"Rather than always studying poor, peripheral peasants, pastoralists, and fishermen, let’s turn the critical gaze of our discipline, which we do so well, let’s pivot it round like a telescope lens and focus upwards at, [Laura Nader] coined the phrase, ‘the hidden hierarchies of power.’" Cris Shore, professor of social anthropology at the University of … Continue reading Ep. #16 The costs of efficiency: Cris Shore talks neoliberalism in the public sector
Outside the academy, I’m sure the perception remains that academics sit in leather armchairs, gazing out the gilded windows of our ivory towers, thinking all day. That has not been my experience, nor that of anyone I know. My colleagues and peers have, however, experienced levels of anxiety and depression that are six times higher than experienced in the general population. They report higher levels of workaholism, the kind that has a negative and unwanted effect on relationships with loved ones. The picture is often even bleaker for women, people of colour, and other non-White, non-middle-class, non-males. So whether you think academics are ‘delicate woeful souls’ or not, it’s difficult to deny that there is a real problem to be tackled here.
Using Mary Douglas's notion of matter out of place, I posit that when the government changed the law and increased their negative rhetoric about foreign workers, people like me got switched to a new category in the collective consciousness: from ‘just another member of the employment landscape’, to ‘imminent threat to the locals' jobs’.
As Helene Mialet’s ethnography examines the role of his assistants, his students, and the media in the social construction of ‘Stephen Hawking: the great genius’, she also shows the subtle ways that some part of Hawking the man remains present, imposes himself on each interaction within his extended network.
Are you keen to understand more about what anthropologists do and why they do it? This post compiles the reasons of anthros from around the world in honour of #AnthroDay 2018.
Although I’ve often been heard to sigh and groan that “technology hates me”, just like any other self-respecting anthropologist, in this post I want to consider just what we might be missing out on if we choose to totally avoid extending our minds into cyber-infinity and beyond.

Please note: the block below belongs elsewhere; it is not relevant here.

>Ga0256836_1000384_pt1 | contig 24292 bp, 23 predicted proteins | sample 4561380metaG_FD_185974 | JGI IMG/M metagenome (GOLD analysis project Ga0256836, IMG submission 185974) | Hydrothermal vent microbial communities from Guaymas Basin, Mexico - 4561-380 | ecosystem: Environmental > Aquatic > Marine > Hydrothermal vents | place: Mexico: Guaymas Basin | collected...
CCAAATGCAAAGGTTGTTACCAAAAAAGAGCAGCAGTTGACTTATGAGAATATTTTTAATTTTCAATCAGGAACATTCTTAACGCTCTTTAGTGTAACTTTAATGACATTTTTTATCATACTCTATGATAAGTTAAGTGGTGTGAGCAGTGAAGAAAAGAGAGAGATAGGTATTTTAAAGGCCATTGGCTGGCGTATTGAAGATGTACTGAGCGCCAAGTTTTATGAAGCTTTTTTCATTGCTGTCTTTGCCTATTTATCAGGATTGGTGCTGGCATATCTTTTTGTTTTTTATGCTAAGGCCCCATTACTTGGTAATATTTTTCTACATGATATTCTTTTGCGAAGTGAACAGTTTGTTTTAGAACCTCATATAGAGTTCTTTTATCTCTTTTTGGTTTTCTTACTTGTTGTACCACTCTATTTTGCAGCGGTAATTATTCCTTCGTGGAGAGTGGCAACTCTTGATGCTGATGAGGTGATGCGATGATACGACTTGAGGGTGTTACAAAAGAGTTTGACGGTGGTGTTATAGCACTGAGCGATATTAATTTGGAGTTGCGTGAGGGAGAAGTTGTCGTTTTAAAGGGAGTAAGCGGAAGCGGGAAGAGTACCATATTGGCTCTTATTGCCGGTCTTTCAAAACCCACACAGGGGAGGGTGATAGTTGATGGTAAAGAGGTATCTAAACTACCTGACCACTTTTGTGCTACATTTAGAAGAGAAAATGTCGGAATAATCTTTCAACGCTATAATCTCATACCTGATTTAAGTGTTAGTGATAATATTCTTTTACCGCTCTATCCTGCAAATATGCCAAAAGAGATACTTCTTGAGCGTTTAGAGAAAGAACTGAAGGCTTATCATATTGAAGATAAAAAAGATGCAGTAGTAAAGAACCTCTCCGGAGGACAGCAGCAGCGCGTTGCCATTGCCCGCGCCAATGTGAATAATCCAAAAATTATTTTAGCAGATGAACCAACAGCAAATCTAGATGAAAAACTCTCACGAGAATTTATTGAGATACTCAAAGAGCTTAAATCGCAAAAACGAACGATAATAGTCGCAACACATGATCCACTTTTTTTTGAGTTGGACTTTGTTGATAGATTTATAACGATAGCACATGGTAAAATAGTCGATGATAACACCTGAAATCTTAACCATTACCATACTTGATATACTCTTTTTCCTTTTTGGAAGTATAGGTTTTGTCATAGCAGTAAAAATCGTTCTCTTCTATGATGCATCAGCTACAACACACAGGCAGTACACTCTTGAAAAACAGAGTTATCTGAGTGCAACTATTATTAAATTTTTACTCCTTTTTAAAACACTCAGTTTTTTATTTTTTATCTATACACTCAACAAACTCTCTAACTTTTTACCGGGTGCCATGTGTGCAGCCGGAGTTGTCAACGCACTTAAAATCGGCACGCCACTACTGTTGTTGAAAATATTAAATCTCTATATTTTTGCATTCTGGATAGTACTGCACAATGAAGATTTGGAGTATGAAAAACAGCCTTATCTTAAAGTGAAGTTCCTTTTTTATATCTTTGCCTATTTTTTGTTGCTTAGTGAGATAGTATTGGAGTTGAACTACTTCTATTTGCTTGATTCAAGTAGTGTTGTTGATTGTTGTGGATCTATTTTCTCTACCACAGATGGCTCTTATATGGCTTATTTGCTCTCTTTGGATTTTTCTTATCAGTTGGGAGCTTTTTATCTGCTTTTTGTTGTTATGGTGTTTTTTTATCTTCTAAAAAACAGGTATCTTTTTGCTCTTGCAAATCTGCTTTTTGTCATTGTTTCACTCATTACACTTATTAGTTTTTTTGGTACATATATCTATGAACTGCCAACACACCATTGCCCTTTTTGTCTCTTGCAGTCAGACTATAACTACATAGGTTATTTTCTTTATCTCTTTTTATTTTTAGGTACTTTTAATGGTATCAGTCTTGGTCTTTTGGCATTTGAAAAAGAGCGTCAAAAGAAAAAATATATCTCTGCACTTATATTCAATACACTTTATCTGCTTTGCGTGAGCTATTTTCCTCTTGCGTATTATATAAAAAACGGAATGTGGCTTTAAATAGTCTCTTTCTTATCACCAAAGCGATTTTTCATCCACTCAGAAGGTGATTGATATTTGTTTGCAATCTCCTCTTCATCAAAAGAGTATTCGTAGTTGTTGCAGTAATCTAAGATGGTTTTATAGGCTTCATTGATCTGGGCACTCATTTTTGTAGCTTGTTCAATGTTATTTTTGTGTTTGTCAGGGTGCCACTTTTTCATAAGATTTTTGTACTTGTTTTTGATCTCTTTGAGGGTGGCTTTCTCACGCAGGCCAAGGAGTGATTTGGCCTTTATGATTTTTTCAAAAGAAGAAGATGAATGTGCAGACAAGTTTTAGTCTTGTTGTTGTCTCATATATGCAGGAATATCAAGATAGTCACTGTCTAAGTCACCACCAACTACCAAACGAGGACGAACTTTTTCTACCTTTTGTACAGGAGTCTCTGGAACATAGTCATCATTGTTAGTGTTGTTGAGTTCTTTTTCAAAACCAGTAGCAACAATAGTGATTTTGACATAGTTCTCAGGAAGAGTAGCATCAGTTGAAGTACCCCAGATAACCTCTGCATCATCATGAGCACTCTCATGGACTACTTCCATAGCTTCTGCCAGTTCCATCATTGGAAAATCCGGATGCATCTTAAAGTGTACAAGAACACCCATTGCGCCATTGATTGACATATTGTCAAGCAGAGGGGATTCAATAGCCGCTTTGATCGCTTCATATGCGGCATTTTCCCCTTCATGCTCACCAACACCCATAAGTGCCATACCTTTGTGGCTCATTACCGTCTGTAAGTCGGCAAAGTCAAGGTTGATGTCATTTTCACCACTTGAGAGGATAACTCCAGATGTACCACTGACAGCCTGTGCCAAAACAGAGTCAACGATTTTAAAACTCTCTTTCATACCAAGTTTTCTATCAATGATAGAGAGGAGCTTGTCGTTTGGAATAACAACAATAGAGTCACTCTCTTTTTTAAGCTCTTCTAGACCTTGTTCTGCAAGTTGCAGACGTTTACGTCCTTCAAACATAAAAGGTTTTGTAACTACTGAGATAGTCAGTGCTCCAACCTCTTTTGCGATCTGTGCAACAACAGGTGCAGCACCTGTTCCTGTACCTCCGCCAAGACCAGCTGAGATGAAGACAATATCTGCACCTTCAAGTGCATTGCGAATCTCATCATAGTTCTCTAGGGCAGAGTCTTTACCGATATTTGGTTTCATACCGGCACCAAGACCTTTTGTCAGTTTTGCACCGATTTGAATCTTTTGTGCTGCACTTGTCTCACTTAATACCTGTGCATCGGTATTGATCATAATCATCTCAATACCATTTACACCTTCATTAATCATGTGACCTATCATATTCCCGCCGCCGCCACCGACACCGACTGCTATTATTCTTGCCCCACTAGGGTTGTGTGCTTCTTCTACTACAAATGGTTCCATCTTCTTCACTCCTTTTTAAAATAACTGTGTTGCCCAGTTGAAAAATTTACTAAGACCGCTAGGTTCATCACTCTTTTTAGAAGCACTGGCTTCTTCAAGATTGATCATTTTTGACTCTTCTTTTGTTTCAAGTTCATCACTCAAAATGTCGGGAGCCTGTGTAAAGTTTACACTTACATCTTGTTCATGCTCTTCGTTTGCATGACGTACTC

“...the child operates as a powerful figure in our society, where children can mobilize anything, from anxieties about same sex marriage to fears about children in detention, and all these things that we see in our own society today.”
I was listening to a ‘Waking Up with Sam Harris’ episode a few weeks ago, called Facing the Crowd. It has since been playing on my mind. Harris talks with Yale Professor Nicholas Christakis, who, for a few short months in 2015/16, was also a Yale ‘Master’ - a title for academic caretakers of particular … Continue reading Unpacking the Yale Halloween Scandal
Questions about Exploitation and Invisible Work in Academia It is an open "secret" amongst academics that universities exploit the labour of their academic staff, and more importantly, that they exploit the unpaid labour of their academic staff. There are arguments for and against this – doesn’t every vocation evoke unpaid labour? Hasn’t academia always been … Continue reading In Academia, All You Need is Love
I’m writing a chapter at the moment for The Research Handbook of Global Families (due out in 2019 - stay tuned!), which is, in essence, about how families cope, adapt and sometimes collapse when they find themselves internationally ‘on the move’. As I’ve been writing it, I’ve been quizzing friends and colleagues about how they … Continue reading Australian Families: Who’s Counting?